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Shootings Expose Racial And Economic Divide In Kenosha

A protester in Kenosha lights some debris on fire on Aug. 26, 2020.
Angela Major
Angela Major/WPR
A protester in Kenosha lights some debris on fire on Aug. 26, 2020.

Sunday's shooting in Kenosha, Wisconsin, inflamed racial tensions within the city and provoked deadly protests. It has also brought to the forefront the racial and economic divide in this growing bedroom community that sits along Lake Michigan between Chicago and Milwaukee.

James Hall, interim president and CEO of the Urban League of Racine and Kenosha, said years of Black oppression led to this moment in his city.

"What you see is a lot of pain, a lot of fear and a lot of trauma," Hall said. "Both sides are scared of both sides because no one communicates with each other. We go to our subdivisions and we don't even engage any more with each other."

Kenosha is located in Wisconsin's southeastern corner, about an hour north of Chicago. Over the last 30 years, its population has grown by 25 percent, to 100,000.

For decades it was home to a large American Motors car factory. When the factory shut down in 1988, its lakefront property was redeveloped into condos and apartments where many Illinois transplants live.

Wisconsin historian John Gurda said this much growth is rare for Wisconsin and can overwhelm public agencies.

"There has been a great deal of movement from the Chicago area, African American families especially," seeking quieter, safer neighborhoods, Gurda said.

Police conduct has been an issue in Kenosha before.

In 2018, Kenosha County Sheriff David Beth lashed out at what he called "garbage people," after five people of color were arrested for allegedly stealing about $5,000 worth of merchandise.

"We need to build warehouses to put these people into it and lock them away for the rest of their lives," Beth said. "Let's stop them from truly, at least some of these males, from going out and getting 10 other women pregnant and having small children."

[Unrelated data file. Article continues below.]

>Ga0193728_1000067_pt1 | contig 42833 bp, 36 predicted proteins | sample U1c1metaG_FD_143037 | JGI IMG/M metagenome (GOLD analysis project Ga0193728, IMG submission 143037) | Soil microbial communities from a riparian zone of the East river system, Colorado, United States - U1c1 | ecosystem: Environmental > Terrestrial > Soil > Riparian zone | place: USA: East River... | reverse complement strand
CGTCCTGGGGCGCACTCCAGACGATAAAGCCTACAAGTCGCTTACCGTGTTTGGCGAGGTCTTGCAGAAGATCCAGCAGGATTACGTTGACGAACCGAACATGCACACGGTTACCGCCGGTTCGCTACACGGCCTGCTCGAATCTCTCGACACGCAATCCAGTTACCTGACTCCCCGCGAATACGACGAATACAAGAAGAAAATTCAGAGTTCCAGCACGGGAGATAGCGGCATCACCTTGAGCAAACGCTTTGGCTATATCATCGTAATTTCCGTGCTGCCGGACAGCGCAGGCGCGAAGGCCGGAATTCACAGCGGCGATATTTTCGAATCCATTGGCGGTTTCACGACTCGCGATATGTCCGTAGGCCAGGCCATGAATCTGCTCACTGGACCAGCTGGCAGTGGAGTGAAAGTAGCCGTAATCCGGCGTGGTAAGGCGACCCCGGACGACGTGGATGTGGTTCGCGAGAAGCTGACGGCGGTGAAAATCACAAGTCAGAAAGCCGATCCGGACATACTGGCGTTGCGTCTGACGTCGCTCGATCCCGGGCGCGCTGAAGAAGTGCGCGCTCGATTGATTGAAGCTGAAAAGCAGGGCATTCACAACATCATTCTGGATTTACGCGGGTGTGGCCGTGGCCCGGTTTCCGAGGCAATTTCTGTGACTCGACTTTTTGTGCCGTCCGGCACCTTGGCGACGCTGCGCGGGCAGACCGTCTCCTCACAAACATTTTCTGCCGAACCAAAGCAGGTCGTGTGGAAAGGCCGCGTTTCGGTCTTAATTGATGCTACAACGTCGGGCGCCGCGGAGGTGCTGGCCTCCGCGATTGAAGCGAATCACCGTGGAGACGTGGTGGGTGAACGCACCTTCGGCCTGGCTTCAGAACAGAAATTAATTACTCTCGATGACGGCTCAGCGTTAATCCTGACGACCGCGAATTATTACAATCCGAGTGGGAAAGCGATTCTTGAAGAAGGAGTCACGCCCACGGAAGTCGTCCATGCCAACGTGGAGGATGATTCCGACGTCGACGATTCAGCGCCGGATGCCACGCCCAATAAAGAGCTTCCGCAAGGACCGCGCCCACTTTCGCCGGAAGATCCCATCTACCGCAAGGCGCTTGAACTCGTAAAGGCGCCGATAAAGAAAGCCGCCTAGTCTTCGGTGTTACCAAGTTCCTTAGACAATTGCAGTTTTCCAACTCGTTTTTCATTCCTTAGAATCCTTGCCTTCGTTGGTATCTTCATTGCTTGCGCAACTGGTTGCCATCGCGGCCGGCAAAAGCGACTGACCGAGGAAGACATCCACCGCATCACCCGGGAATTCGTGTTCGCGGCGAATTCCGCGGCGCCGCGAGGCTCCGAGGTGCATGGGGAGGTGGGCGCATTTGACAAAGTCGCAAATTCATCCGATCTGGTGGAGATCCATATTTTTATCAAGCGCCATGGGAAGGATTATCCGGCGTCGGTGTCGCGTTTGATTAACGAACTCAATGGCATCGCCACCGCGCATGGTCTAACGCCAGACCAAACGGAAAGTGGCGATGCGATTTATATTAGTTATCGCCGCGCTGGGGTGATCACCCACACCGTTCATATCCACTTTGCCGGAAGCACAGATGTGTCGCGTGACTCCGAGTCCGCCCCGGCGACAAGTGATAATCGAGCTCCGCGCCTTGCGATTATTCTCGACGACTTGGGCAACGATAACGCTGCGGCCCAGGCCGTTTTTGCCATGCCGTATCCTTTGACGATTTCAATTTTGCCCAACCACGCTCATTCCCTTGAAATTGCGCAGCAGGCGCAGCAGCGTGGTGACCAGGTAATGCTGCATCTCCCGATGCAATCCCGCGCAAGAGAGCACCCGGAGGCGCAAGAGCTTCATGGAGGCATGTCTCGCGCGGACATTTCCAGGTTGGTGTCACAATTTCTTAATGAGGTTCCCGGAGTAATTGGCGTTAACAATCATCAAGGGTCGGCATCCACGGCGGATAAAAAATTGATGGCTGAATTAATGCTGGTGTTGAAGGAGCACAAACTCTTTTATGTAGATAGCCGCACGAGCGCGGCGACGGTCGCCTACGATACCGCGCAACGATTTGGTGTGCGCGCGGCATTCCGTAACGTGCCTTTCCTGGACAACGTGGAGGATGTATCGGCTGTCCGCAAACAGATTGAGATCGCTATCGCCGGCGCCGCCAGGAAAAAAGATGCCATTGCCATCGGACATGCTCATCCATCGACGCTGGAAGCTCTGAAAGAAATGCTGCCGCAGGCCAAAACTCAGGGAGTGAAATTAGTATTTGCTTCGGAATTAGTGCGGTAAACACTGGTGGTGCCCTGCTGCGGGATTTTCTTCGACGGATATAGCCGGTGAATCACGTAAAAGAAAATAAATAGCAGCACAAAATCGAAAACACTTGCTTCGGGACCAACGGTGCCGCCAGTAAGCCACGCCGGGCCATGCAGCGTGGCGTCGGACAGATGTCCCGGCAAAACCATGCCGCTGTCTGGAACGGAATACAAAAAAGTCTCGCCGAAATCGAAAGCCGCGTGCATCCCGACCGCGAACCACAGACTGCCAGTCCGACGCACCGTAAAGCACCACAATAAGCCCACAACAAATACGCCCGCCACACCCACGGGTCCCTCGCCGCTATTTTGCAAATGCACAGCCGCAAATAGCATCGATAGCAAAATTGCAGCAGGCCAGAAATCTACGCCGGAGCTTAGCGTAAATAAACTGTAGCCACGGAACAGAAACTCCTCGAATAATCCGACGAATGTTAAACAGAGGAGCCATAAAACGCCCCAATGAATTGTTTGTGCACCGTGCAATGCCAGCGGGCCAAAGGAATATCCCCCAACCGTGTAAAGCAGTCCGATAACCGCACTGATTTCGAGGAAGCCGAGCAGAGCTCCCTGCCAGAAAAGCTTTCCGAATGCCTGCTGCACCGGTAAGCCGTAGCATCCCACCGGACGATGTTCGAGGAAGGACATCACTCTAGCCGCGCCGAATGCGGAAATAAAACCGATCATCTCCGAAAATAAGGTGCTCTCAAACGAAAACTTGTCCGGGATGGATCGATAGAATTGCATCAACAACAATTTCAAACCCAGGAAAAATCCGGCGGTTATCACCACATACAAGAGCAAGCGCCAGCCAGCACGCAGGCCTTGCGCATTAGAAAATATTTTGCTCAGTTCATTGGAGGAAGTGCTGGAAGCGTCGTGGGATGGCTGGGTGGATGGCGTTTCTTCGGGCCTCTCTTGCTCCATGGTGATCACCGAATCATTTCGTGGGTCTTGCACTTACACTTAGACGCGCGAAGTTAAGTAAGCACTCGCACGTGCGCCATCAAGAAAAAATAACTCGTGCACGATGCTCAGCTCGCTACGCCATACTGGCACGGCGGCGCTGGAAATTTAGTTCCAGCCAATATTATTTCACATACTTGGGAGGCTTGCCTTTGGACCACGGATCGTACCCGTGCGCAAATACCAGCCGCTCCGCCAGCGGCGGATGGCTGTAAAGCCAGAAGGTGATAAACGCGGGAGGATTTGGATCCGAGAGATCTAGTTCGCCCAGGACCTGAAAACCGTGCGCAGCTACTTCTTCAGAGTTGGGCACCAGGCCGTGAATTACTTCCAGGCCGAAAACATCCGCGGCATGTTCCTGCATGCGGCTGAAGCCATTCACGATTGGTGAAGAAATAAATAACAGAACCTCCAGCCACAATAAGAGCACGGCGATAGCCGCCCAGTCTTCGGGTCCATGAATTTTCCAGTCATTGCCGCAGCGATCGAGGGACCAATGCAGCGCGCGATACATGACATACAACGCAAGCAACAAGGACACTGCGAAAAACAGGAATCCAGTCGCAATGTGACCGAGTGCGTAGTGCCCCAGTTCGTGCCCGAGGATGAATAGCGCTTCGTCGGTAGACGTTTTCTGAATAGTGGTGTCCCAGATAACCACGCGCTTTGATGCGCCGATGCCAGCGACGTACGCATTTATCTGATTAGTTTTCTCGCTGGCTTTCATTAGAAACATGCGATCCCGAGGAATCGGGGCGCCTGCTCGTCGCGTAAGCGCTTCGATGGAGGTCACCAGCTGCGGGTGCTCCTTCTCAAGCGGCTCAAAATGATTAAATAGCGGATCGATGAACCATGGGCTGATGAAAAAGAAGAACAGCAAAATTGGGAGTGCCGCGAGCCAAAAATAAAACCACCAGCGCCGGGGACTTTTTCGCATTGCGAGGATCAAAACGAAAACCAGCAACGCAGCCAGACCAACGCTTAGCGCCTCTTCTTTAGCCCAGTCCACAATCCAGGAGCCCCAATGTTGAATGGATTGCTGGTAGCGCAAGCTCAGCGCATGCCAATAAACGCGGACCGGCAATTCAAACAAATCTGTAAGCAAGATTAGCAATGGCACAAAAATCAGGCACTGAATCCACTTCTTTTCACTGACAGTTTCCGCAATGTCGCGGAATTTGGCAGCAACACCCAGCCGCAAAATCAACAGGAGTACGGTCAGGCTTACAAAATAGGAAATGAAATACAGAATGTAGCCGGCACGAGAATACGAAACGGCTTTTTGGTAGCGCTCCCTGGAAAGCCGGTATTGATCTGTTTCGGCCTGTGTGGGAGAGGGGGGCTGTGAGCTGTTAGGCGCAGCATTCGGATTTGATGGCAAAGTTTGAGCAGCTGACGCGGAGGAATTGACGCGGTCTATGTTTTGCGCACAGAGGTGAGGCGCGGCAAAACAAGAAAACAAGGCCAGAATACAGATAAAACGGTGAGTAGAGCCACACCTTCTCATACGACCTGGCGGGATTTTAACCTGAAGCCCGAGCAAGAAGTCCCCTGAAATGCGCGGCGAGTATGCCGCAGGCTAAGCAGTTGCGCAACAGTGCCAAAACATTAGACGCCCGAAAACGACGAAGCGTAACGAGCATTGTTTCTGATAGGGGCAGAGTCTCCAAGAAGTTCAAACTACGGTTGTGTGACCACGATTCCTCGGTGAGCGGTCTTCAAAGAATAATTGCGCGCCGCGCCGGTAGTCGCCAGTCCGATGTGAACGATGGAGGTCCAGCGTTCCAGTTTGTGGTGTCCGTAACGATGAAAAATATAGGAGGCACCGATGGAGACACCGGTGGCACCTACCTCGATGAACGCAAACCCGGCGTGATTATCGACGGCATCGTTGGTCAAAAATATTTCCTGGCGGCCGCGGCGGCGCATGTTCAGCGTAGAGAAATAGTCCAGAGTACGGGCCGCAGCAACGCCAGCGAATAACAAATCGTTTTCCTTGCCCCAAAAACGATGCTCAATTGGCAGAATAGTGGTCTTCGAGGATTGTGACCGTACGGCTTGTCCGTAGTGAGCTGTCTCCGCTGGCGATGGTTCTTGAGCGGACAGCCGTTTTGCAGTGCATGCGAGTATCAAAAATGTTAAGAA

Beth was re-elected months after he made that statement.

Michael Bell, Sr., is a white man who has been an advocate for change in policing since 2004, when his son was shot in the head by an officer.

Police said the shooting was justified. Bell hired his own investigators and the family later received a $1.75 million dollar wrongful death settlement.

Bell said Kenosha's white professionals have no idea what the police are really like.

"They wouldn't even believe the atrocities that are occurring until cell cameras and social media came about," Bell said. "I also believe the Kenosha police are maturing. A lot of the things they thought they could get away with before, they can't."

When 17-year-old Kyle Rittenhouse allegedly killed two protesters and injured a third during a protest this week, it brought new attention to Kenosha's history of policing.

Sheriff's deputies were shown on video talking with Rittenhouse. In a news conference the next day, Kenosha Police Chief Daniel Miskinis seemed to blame protesters for the shooting.

"Persons who were out after the curfew became engaged in some type of disturbance and persons were shot," Miskinis said. "The curfew is in place to protect. Had persons not been in violation of that, perhaps the situation might not have happened."

At a press conference today, Miskinis said his comments had been misconstrued. The ACLU is calling on Beth and Miskinis to resign.

Kenosha Mayor John Antaramian has defended police officials and says his city will do better.

"We're also working with the Department of Justice and looking at, in the future, having some meetings that will occur at churches and having people to come in to see what we need to do," Antaramian said. "The Department of Justice is going to help us incorporate those type of things."

Copyright 2020 Wisconsin Public Radio

Corrinne Hess